« on: March 10, 2010, 07:55:35 PM »
As I was making my list of top 20 beers for Zymurgy yesterday I couldn't help but wish that many of them were in cans.  So it got me thinking, why is it that breweries have not invested in canning some of their flagship beers?  Is it because it just costs too much, would be too much of an initial investment?  I kind of scratch my head as to why some of the larger micros (if they can still be called that), i.e Sam Adams, Sierra Nevada, etc. have not put at least their most popular labels in a can yet.  I would think, aside from the novelty of it, this would increase the possibility of more people buying it.

General Homebrew Discussion / Re: Describe cloyingly sweet for me
« on: March 09, 2010, 08:51:24 PM »
Ok, then I would not describe my most recent porter as any of the things cited above.  I'm thinking the beer just has a good deal of body.  My father-in-law described the beer as being "thick" but with really good flavor.  I detect a bit of sweetness, but nothing that I would describe as over the top of maple syrup like.

General Homebrew Discussion / Re: Favorite Scoresheet Comment
« on: March 09, 2010, 08:16:55 PM »
I'll offer something that just made me laugh and prove how subjective beer sensory perception is.  Two comments, from two different judges, from the same competition, judging the same beer:  (1) Good, long lasting head retention, perfect for style, good carbonation; (2) Head quickly receded, exhibits very low carbonation for the style. 

I submitted only two bottles, one of which had to be for the BOS round.  Being that this beer didn't make the BOS round they clearly were pouring from the same bottle. 

General Homebrew Discussion / Describe cloyingly sweet for me
« on: March 09, 2010, 08:12:09 PM »
I read often that people try to avoid, use ingredients to prevent, or otherwise do something to avoid beers being "cloyingly sweet".  Can someone describe what this is for me because I think it may have happened in my most recent porter.  What does is come from, where could I have gone wrong?  Personally, I think it was because my beer did not attenuate enough, could this be a reason?

Zymurgy / Re: Zymurgy Magazine?
« on: March 03, 2010, 02:25:04 PM »

I have to say, or ask that is...If the distribution of the magazine is based on paid subscriptions how
does that translate to additional cost to the AHA/printing company? Is it based on potential revenue lost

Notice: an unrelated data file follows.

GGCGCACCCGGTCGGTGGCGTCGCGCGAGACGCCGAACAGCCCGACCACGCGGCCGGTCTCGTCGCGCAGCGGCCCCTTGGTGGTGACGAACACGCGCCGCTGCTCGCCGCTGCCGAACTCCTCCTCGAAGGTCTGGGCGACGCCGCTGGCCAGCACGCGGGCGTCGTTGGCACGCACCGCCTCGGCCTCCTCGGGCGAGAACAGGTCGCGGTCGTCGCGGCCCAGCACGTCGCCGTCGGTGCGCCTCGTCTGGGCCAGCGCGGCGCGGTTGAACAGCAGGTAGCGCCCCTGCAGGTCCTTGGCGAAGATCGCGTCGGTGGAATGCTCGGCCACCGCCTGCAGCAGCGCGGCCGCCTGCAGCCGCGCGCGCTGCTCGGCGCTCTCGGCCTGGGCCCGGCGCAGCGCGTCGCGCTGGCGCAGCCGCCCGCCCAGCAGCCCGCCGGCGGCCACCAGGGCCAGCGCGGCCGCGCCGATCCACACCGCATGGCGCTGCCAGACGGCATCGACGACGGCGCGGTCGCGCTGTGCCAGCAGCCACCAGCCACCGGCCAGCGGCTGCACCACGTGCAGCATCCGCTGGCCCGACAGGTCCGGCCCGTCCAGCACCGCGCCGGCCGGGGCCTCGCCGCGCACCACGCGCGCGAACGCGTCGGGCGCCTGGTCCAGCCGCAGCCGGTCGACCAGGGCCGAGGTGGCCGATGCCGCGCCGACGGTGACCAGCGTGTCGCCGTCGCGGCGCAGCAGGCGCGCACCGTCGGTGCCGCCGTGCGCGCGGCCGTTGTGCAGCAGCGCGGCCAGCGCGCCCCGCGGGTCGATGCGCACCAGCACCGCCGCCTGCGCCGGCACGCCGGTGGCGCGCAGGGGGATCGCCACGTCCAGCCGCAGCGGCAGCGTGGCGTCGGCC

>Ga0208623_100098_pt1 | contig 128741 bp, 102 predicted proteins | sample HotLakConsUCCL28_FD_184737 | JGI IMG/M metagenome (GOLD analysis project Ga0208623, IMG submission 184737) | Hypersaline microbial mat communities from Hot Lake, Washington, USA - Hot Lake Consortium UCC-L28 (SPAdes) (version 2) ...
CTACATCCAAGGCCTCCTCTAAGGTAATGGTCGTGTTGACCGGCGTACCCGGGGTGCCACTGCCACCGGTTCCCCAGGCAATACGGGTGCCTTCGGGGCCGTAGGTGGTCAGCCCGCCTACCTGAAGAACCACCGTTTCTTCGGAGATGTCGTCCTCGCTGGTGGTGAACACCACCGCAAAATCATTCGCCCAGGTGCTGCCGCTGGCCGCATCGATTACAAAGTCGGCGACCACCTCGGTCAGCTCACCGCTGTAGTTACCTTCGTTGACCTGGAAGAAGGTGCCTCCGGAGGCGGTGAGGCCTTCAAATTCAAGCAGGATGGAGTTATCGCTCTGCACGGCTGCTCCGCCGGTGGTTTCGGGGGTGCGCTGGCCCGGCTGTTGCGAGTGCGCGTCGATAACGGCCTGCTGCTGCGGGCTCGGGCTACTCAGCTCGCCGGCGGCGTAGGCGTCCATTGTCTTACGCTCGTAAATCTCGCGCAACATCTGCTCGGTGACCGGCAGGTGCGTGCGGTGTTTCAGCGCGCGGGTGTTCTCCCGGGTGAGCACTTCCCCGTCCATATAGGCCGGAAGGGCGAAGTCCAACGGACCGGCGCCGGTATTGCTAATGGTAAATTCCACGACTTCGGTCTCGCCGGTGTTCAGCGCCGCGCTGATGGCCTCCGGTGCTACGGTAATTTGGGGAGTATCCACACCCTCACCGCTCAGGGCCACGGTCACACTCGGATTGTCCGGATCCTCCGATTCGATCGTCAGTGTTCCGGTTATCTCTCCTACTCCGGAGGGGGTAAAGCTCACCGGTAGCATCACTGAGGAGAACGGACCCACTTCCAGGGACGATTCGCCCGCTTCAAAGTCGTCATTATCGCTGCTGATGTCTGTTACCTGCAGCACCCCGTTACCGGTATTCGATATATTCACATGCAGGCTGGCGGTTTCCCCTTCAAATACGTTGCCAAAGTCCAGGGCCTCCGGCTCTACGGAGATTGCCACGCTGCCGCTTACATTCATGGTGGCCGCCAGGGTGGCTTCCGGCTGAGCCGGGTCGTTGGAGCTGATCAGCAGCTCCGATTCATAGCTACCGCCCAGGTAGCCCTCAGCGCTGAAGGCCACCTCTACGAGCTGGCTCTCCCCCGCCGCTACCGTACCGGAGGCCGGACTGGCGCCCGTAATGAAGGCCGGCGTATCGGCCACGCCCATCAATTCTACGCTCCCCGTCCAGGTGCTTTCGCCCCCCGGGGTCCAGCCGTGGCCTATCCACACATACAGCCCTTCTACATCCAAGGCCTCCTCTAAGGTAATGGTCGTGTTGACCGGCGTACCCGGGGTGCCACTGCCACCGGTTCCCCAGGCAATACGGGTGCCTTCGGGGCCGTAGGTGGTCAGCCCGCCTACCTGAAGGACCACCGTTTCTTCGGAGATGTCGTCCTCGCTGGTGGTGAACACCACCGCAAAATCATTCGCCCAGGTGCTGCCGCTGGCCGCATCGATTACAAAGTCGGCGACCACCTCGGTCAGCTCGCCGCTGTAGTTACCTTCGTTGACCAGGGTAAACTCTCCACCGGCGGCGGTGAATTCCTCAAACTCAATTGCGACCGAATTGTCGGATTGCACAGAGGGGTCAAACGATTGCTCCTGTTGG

by distribution to LHBS's where the issues are available to purchase?

If I hand my copy over to my non-member friend did the AHA just lose money? Even though I am a member.

I'm just trying to understand the cost and revenue process for publications. I have never really thought about it.

This was my first thought too.  How much money is the AHA spending in addition to the dues the individual member pays to receive the magazine?  I can understand removing the magazine from book stores and shops and distributing it solely to members only.  I'll offer my opinion, which is simple.  After spending all day in front of a computer working, the last thing I want to do when I go home is read my hobby magazines (I have a few)....on a computer.  Aside from supporting homebrewing through my dues, I can honestly say the magazine (in paper) is why I subscribe.  I honestly have no problem paying a bit more if that would be the case.  However, if the magazine were to go to online only I would in all likelihood let my membership run out..

I only brew ales, so from my perspective a cream ale is the hardest.  The easiest I think is an amber.  My reasing is that, while I agree a porter or stout can mask off flavors, darker beers can easily be overdone with too much acrid bitterness.  Use a couple to many ounces of RB or BP and you have made one undrinkable beer.  An amber on the other hand can take a healthy dose of hops or caramel malts and still be pleasant, while masking off flavors. 

The Pub / Re: Help Save Colorado Beer Culture
« on: February 19, 2010, 08:10:12 PM »
It allows the grocery chains to control what goes on the shelf, therefore, locking out the small breweries.  It basically would allow the grocery chains the power to control choice by not allowing the smaller guys to compete.  If they cannot even get their product on the shelf (i.e. because they don't have enough money to influence the chains) they are doomed to fail. 

Commercial Beer Reviews / Re: Great Lakes Variety Pack
« on: January 05, 2010, 12:18:58 AM »
I haven't had the variety pack, but I have had some of their beers.  Most recent was the Elliot Ness, a Vienna Lager, and it was very good.  I usually get one beer from that brewery, but a different style every time I go to the beer store.  Not one beer has disappointed me yet.